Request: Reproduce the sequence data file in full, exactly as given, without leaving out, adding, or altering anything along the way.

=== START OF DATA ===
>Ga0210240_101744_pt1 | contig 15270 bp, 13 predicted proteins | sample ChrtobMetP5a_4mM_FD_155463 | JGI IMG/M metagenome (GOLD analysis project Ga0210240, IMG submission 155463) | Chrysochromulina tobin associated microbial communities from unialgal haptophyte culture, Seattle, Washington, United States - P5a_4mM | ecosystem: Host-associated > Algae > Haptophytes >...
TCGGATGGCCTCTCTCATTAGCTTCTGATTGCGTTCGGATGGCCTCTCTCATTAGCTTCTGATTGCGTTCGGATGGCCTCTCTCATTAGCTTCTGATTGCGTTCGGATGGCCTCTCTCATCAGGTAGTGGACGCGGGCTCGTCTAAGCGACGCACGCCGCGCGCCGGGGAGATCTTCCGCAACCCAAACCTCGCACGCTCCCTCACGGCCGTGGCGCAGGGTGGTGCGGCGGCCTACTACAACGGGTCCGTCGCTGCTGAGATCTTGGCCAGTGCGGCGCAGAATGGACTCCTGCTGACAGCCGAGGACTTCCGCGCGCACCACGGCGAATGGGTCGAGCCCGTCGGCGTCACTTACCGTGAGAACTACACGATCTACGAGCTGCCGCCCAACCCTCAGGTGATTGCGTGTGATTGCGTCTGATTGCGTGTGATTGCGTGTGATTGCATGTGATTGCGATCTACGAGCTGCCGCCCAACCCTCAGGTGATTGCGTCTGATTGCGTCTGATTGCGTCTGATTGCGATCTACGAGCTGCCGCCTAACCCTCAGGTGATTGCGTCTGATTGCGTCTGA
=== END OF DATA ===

>Ga0210240_101744_pt1 | contig 15270 bp, 13 predicted proteins | sample ChrtobMetP5a_4mM_FD_155463 | JGI IMG/M metagenome (GOLD analysis project Ga0210240, IMG submission 155463) | Chrysochromulina tobin associated microbial communities from unialgal haptophyte culture, Seattle, Washington, United States - P5a_4mM | ecosystem: Host-associated > Algae > Haptophytes >...
TCGGATGGCCTCTCTCATTAGCTTCTGATTGCGTTCGGATGGCCTCTCTCATTAGCTTCTGATTGCGTTCGGATGGCCTCTCTCATTAGCTTCTGATTGCGTTCGGATGGCCTCTCTCATCAGGTAGTGGACGCGGGCTCGTCTAAGCGACGCACGCCGCGCGCCGGGGAGATCTTCCGCAACCCAAACCTCGCACGCTCCCTCACGGCCGTGGCGCAGGGTGGTGCGGCGGCCTACTACAACGGGTCCGTCGCTGCTGAGATCTTGGCCAGTGCGGCGCAGAATGGACTCCTGCTGACAGCCGAGGACTTCCGCGCGCACCACGGCGAATGGGTCGAGCCCGTCGGCGTCACTTACCGTGAGAACTACACGATCTACGAGCTGCCGCCCAACCCTCAGGTGATTGCGTGTGATTGCGTCTGATTGCGTGTGATTGCGTGTGATTGCATGTGATTGCGATCTACGAGCTGCCGCCCAACCCTCAGGTGATTGCGTCTGATTGCGTCTGATTGCGTCTGATTGCGATCTACGAGCTGCCGCCTAACCCTCAGGTGATTGCGTCTGATTGCGTCTGA